China’s relations with its four Northeast Asian neighbours
China’s relations with its four Northeast Asian neighbours need rethinking
19 March 2015
A number of evolutions have characterized China’s direct Northeast Asian environment in 2013 and 2014. North Korea’s new leader Kim Jong-un pursued a more assertive foreign and security policy, thereby isolating North Korea further; ties between China and South Korea warmed up quickly under Park Geun-hye; in Taiwan, the Kuomintang (KMT) suffered a stunning defeat at local elections last November, paving the way for a possible Democratic Progressive Party (DPP) victory at the next general elections; and relations with Japan recovered timidly after two very difficult years. The developments of each of those four relations remain uncertain but are crucial for Asia’s stability as a whole.
The latest issue of China Analysis, “A China reset in Northeast Asia”, focuses on China’s relations with its four Northeast Asian neighbours. It underlines the necessity for China to rethink its regional foreign and security policy:
- South Korea-China relations are “now at the best state in history”, but to avoid South Korea favouring the US, China must provide South Korea with the regional security guarantee it craves.
- Isolated in the region since its 2013 nuclear test, North Korea has grown closer to another isolated Asian power: Russia. The rapprochement between the two countries is not a threat to China, but could encourage China to “break the ice” with North Korea, while getting closer to South Korea and the US to ensure denuclearization of the Peninsula.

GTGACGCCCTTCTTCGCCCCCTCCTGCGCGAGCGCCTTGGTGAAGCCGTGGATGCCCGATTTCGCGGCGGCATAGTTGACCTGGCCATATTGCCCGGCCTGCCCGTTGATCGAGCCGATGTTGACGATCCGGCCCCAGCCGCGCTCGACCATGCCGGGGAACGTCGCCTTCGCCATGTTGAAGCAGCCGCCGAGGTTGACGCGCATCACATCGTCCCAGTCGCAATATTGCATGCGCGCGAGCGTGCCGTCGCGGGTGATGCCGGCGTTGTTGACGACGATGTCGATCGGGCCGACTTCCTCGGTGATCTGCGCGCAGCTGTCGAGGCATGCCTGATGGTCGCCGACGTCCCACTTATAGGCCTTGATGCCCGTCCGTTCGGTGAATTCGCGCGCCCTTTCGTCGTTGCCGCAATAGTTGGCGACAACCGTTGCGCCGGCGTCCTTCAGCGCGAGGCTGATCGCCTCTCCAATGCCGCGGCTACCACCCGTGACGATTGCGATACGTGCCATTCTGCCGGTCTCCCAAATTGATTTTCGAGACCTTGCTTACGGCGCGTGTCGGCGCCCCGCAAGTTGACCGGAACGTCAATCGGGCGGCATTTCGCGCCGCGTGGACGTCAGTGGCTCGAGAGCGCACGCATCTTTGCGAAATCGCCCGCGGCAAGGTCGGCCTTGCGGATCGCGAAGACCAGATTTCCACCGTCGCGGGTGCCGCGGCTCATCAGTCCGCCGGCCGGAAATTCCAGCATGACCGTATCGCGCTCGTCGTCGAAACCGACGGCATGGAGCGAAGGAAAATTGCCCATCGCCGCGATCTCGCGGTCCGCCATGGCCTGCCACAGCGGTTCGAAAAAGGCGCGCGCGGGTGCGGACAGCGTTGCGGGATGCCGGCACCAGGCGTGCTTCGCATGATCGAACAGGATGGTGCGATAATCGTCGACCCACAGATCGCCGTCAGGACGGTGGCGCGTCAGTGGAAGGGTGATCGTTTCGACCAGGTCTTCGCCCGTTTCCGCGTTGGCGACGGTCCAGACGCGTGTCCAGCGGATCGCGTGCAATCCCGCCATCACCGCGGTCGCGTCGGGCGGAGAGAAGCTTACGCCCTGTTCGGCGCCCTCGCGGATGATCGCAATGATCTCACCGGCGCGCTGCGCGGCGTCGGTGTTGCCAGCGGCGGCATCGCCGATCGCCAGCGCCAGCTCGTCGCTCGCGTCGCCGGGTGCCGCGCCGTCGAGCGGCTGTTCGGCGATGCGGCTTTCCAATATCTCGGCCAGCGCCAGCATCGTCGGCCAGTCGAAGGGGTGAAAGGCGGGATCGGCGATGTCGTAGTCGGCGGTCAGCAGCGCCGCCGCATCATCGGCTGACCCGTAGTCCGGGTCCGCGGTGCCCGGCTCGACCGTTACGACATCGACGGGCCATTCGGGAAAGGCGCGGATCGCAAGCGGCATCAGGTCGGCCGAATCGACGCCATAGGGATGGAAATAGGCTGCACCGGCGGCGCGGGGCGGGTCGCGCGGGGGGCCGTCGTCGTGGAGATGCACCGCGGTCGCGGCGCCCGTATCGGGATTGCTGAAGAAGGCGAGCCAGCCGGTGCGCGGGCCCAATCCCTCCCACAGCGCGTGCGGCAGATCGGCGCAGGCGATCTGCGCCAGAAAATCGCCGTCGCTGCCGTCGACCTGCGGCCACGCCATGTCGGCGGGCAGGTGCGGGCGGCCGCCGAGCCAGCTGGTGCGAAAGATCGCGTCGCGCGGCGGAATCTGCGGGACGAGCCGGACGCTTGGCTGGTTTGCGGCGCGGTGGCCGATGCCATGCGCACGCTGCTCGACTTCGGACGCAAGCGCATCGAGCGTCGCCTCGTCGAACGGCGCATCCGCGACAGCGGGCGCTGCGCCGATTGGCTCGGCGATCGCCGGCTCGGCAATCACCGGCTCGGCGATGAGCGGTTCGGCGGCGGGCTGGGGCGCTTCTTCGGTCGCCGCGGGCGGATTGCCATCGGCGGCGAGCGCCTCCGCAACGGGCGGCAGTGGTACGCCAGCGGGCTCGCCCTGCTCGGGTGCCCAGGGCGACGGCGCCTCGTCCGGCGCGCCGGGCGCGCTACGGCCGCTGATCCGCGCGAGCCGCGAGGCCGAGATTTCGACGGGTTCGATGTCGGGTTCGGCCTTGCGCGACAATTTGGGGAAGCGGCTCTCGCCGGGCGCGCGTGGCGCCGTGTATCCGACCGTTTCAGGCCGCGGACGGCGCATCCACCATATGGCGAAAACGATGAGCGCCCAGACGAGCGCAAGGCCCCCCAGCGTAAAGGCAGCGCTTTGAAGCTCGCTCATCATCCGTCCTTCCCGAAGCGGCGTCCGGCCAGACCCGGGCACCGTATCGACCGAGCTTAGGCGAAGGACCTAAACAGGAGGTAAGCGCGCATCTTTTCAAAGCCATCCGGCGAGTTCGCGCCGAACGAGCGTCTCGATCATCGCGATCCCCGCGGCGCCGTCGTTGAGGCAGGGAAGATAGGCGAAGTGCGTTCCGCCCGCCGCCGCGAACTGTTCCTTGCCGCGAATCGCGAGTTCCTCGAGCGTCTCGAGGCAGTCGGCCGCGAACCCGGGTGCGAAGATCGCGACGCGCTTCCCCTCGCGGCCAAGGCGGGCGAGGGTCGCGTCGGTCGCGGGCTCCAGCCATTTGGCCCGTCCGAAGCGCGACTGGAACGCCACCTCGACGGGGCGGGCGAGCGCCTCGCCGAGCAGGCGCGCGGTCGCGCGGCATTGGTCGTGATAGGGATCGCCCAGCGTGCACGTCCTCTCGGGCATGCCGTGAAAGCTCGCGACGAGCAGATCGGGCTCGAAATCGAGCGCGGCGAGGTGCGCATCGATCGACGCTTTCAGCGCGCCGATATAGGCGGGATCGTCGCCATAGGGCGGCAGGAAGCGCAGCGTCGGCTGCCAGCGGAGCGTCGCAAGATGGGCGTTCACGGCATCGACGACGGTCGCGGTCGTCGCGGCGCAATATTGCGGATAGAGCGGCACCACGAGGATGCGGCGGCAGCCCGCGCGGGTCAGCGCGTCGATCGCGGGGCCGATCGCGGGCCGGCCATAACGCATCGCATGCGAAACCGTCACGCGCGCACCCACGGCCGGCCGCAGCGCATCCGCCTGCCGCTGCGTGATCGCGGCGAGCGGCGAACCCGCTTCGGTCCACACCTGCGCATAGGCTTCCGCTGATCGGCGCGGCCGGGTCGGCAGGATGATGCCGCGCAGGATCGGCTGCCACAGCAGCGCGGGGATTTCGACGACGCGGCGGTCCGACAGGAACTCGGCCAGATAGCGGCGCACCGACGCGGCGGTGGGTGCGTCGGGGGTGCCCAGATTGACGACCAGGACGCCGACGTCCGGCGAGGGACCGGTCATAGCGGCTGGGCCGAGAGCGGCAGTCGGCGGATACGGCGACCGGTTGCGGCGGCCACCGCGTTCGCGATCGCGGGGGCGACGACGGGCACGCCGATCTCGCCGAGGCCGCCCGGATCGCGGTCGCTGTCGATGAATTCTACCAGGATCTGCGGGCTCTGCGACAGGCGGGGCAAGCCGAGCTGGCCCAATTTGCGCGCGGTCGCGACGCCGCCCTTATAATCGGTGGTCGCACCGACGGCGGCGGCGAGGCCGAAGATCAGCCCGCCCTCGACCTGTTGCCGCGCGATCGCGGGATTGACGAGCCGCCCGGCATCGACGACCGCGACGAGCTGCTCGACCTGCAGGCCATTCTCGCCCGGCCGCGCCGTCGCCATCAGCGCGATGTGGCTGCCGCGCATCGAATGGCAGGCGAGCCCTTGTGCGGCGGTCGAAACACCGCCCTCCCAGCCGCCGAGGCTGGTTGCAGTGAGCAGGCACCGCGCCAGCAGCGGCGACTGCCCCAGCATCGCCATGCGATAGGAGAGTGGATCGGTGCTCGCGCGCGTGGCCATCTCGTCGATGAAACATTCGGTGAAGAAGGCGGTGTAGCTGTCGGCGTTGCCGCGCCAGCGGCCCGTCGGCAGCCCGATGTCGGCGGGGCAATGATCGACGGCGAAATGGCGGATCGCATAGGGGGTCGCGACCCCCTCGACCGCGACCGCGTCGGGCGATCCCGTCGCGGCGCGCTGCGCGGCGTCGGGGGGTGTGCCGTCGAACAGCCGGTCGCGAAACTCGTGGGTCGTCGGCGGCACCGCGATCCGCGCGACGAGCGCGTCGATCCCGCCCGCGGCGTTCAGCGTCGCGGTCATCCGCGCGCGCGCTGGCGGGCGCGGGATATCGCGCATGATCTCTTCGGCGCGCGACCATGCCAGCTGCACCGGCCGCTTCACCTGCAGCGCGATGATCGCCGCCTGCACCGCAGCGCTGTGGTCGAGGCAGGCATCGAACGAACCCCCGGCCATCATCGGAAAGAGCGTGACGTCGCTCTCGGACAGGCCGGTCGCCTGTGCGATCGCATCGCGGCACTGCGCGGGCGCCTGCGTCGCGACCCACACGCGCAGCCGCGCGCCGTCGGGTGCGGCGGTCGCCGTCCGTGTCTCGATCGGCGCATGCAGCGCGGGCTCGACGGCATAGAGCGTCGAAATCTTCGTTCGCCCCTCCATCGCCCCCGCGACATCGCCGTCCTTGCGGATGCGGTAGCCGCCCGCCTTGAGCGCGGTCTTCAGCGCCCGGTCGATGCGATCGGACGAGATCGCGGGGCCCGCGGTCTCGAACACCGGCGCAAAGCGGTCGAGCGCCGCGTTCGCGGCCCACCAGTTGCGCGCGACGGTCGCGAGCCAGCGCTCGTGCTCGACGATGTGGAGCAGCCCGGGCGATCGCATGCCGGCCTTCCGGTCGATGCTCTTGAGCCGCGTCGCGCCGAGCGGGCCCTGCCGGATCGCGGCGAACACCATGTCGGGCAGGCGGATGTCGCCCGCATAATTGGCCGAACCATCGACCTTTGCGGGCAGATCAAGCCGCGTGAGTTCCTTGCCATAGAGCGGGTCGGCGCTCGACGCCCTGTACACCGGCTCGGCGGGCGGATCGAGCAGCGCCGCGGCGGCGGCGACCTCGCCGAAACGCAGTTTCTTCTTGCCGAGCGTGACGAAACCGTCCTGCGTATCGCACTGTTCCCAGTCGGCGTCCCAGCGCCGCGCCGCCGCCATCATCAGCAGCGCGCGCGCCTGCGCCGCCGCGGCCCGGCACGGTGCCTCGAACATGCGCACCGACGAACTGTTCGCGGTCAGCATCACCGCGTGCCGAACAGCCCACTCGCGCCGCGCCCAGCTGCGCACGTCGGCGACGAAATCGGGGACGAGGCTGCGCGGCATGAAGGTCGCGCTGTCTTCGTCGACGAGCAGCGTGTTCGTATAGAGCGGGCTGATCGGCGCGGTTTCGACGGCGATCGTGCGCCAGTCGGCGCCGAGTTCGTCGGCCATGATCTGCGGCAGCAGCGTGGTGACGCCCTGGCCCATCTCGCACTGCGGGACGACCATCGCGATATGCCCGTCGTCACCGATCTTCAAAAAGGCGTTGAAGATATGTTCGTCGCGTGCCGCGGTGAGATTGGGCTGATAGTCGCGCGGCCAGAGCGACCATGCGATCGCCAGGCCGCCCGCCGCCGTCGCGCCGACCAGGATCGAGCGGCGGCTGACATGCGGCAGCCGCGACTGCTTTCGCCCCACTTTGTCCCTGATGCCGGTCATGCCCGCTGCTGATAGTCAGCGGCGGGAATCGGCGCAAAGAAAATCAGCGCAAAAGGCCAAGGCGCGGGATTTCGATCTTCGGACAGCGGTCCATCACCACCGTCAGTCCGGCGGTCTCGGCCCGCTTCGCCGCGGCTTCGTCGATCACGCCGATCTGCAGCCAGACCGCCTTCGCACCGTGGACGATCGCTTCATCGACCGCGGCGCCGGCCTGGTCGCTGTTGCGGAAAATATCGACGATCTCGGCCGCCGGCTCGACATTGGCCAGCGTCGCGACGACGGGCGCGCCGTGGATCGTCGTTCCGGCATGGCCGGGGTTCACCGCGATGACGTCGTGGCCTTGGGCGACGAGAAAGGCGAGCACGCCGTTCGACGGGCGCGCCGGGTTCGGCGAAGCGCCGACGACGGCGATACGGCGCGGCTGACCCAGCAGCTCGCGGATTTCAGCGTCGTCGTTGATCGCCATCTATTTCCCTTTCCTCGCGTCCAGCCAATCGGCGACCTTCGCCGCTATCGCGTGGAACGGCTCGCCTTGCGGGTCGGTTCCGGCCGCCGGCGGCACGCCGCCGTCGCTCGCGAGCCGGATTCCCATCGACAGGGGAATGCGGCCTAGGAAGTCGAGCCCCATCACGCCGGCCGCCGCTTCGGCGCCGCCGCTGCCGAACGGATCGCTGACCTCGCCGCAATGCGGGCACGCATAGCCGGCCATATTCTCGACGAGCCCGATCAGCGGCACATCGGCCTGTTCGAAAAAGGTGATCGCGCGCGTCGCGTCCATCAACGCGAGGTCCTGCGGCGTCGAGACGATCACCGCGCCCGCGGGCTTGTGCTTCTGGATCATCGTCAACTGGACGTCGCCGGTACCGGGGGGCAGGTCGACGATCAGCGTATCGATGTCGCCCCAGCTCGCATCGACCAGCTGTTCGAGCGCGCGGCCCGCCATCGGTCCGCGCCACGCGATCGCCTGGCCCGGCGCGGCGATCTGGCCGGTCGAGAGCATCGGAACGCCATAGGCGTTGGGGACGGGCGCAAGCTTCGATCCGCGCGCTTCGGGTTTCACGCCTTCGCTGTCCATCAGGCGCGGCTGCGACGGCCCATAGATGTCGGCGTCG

- The KMT’s defeat in Taiwan’s local elections points to a likely change in power at the next general elections. While the KMT’s cross-strait policy seems not to be the main reason for the party’s defeat, a DPP president could challenge ten years of KMT-dominated cross-strait relations. Therefore, Beijing needs to rethink its bilateral strategy.
- Finally, the biggest uncertainty in Northeast Asia regards the future of China-Japan relations. After two years of interrupted high-level meetings, the two heads of state finally met again in November 2014. However, the bilateral truce still remains fragile.
In his introduction to the analysis, Francois Godement, Director of ECFR’s China and Asia programme, comments: “These trends make a case for China to reset its foreign and security policy in Northeast Asia. It is still Beijing that calls the tune. But Japan at least, which has endured two years of controversies and incidents, can see much of its resilient stand vindicated by events.”
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